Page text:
Madison McVeigh/CityLab

In Episode 2 of our new podcast Technopolis, we take you on a tour of autonomous vehicles’ little-considered effects.

Listen and subscribe to Technopolis: Apple Podcasts / Stitcher / Google Play / Spotify

Silicon Valley’s gearheads promise that autonomous vehicles are closer to reality than we think. We’ll all be zipping around in our driverless pods by 2020, they say. Others suggest we pump the breaks. Because there’s a lot of work to do before AVs are ready for human transport.

Autonomous vehicles raise big questions for cities, many of which have been raised and addressed before: Will they make our streets safer and our commutes more productive? Will they reduce the need for parking or lead to more suburban sprawl?

But some of the potential implications that are not quite as self-evident, like, what happens when a bumpy, long AV commute makes us … vomit? No seriously. If you follow the vomit, you might actually learn something unexpected about where our autonomous vehicle future is headed.

And what do we do when one of the most world-changing technologies is at our fingertips, but is not yet ready for our behinds? Some of today’s most far-along AV companies are focused on transporting goods, not people. After all, your burrito won’t suffer from a bumpy ride or file a complaint.

We’ll take on these questions in the second episode of Technopolis, the new podcast from CityLab about how technology is remaking, disrupting, and sometimes overrunning our cities.

We talk with Nan Ransahoff, whose startup Nuro is betting that AVs will transport your groceries before they transport you. You may not have heard of Nuro yet, but investors sure have: Softbank poured $940 million into the company in February. And we talk with transportation consultant Jeff Tumlin who helps us spin out some wild future scenarios, from AVs with smiley faces to new criminal penalties for pedestrians.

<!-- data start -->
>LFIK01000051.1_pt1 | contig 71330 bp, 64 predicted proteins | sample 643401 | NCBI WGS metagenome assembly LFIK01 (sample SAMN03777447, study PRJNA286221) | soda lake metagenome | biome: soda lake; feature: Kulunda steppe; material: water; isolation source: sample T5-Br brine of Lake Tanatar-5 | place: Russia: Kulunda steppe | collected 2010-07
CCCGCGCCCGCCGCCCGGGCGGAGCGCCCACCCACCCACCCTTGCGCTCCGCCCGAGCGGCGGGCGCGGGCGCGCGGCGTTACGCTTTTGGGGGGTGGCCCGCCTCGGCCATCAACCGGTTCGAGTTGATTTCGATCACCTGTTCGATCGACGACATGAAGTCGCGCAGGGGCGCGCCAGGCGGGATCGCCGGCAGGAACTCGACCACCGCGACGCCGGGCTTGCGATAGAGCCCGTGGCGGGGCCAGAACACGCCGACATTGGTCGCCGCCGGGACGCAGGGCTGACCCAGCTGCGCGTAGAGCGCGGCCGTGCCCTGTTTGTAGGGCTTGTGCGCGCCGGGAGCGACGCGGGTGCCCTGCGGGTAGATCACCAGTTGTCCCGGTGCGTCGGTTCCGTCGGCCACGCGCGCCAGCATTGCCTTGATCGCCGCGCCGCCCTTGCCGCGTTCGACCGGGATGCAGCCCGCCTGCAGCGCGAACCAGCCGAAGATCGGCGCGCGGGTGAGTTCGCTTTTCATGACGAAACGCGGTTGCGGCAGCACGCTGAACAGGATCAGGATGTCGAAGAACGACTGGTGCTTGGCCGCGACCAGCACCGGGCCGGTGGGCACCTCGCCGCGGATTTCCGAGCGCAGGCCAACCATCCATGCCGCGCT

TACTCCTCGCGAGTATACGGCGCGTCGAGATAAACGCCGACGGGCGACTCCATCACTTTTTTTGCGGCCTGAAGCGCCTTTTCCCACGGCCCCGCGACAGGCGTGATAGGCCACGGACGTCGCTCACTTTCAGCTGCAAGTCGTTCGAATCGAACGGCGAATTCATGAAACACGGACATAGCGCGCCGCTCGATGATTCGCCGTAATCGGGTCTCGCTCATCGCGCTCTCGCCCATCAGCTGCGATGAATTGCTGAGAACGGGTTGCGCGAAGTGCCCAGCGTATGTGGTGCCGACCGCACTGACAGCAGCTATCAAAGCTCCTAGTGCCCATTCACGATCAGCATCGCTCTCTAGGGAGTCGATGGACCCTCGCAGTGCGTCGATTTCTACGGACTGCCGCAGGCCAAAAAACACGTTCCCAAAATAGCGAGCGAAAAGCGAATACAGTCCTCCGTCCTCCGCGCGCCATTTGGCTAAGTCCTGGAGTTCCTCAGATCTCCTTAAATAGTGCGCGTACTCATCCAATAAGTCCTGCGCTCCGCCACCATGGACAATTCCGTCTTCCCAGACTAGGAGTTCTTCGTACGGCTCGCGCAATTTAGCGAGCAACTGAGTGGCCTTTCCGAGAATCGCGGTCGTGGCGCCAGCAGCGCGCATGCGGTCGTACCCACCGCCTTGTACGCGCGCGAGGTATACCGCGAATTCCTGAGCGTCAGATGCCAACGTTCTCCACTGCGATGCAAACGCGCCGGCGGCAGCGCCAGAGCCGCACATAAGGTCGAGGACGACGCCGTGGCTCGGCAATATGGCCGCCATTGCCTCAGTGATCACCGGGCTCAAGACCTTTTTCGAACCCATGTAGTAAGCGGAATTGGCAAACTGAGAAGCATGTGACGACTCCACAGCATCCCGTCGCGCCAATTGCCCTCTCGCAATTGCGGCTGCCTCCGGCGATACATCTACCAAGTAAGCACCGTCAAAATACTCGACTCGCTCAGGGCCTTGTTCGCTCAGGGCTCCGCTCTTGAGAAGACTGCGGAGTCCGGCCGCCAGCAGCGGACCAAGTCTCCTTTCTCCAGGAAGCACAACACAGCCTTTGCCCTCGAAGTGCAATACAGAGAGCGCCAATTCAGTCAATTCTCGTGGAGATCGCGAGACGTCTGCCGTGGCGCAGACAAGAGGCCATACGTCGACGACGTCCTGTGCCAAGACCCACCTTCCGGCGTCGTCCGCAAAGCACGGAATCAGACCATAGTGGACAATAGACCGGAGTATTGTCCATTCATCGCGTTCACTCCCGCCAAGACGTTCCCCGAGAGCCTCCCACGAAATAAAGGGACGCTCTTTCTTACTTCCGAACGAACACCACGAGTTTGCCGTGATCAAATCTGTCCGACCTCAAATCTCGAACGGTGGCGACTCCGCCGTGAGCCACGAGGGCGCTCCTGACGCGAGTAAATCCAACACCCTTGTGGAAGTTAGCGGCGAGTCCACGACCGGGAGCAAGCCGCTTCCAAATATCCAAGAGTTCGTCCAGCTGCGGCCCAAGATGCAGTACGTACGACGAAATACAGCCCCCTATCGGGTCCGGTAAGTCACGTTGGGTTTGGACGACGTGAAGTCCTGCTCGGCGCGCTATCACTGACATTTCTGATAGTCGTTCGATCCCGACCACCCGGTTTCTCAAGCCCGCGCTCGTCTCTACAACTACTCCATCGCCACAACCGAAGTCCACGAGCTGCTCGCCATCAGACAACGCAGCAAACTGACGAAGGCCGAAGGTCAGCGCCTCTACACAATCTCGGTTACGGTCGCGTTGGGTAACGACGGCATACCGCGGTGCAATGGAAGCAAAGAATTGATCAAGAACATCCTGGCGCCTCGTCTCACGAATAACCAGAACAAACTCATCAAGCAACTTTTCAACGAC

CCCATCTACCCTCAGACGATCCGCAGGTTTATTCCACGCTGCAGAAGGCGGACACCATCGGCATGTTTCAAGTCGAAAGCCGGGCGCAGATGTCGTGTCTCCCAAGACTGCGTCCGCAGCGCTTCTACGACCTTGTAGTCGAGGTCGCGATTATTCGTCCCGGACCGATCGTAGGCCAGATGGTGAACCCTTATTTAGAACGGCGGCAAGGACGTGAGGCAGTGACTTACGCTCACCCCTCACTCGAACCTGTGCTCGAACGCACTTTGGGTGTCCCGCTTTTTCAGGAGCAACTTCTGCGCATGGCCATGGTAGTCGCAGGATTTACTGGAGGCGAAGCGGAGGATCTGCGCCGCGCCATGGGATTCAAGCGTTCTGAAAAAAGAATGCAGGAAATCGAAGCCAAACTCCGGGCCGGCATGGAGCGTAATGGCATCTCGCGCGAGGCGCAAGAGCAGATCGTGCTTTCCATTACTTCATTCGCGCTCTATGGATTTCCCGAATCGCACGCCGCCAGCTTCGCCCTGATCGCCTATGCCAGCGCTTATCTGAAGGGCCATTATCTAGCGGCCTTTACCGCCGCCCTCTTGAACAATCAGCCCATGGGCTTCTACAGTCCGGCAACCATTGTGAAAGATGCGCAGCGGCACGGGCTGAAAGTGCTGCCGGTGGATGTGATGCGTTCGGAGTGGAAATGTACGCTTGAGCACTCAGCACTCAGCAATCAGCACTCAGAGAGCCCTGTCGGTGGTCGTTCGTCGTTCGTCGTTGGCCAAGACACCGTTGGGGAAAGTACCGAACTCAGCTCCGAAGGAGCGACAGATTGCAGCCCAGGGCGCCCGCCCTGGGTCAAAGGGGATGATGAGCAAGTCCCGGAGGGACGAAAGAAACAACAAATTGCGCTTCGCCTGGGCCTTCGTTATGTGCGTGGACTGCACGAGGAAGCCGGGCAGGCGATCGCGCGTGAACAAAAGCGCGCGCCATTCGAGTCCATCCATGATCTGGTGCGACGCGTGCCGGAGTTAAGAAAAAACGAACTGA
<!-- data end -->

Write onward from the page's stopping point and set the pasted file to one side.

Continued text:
Will our driverless future be a utopia or a dystopia? That depends in part on a lot of decisions that are still up for grabs. Join us on Episode 2 to talk about the questions we need to be asking.

Listen and subscribe to Technopolis: Apple Podcasts / Stitcher / Google Play / Spotify

About the Author

Most Popular

  1. A photo of L.A.'s vacant Hawthorne Federal Building.
    Equity

    The Trump Administration Wants to Relocate Skid Row to This Federal Building

    Los Angeles homeless providers were rebuffed when they asked to use Cesár Pelli’s Hawthorne Building, which the White House is eyeing to relocate Skid Row residents.

  2. Groups of people look at their phones while sitting in Washington Square Park in Manhattan.
    Life

    How Socially Integrated Is Your City? Ask Twitter.

    Using geotagged tweets, researchers found four types of social connectedness in big U.S. cities, exemplified by New York, San Francisco, Detroit, and Miami.

  3. a photo of a woman on a SkyTrain car its way to the airport in Vancouver, British Columbia.
    Transportation

    In the City That Ride-Hailing Forgot, Change Is Coming

    Fears of congestion and a powerful taxi lobby have long kept ride-hailing apps out of transit-friendly Vancouver, British Columbia. That’s about to change.  

  4. Equity

    What Is Loitering, Really?

    America’s laws against lingering have roots in Medieval and Elizabethan England. Since 1342, the goal has always been to keep anyone “out of place” away.

  5. Transportation

    When a Transit Agency Becomes a Suburban Developer

    The largest transit agency in the U.S. is building a mixed-use development next to a commuter rail station north of Manhattan.

×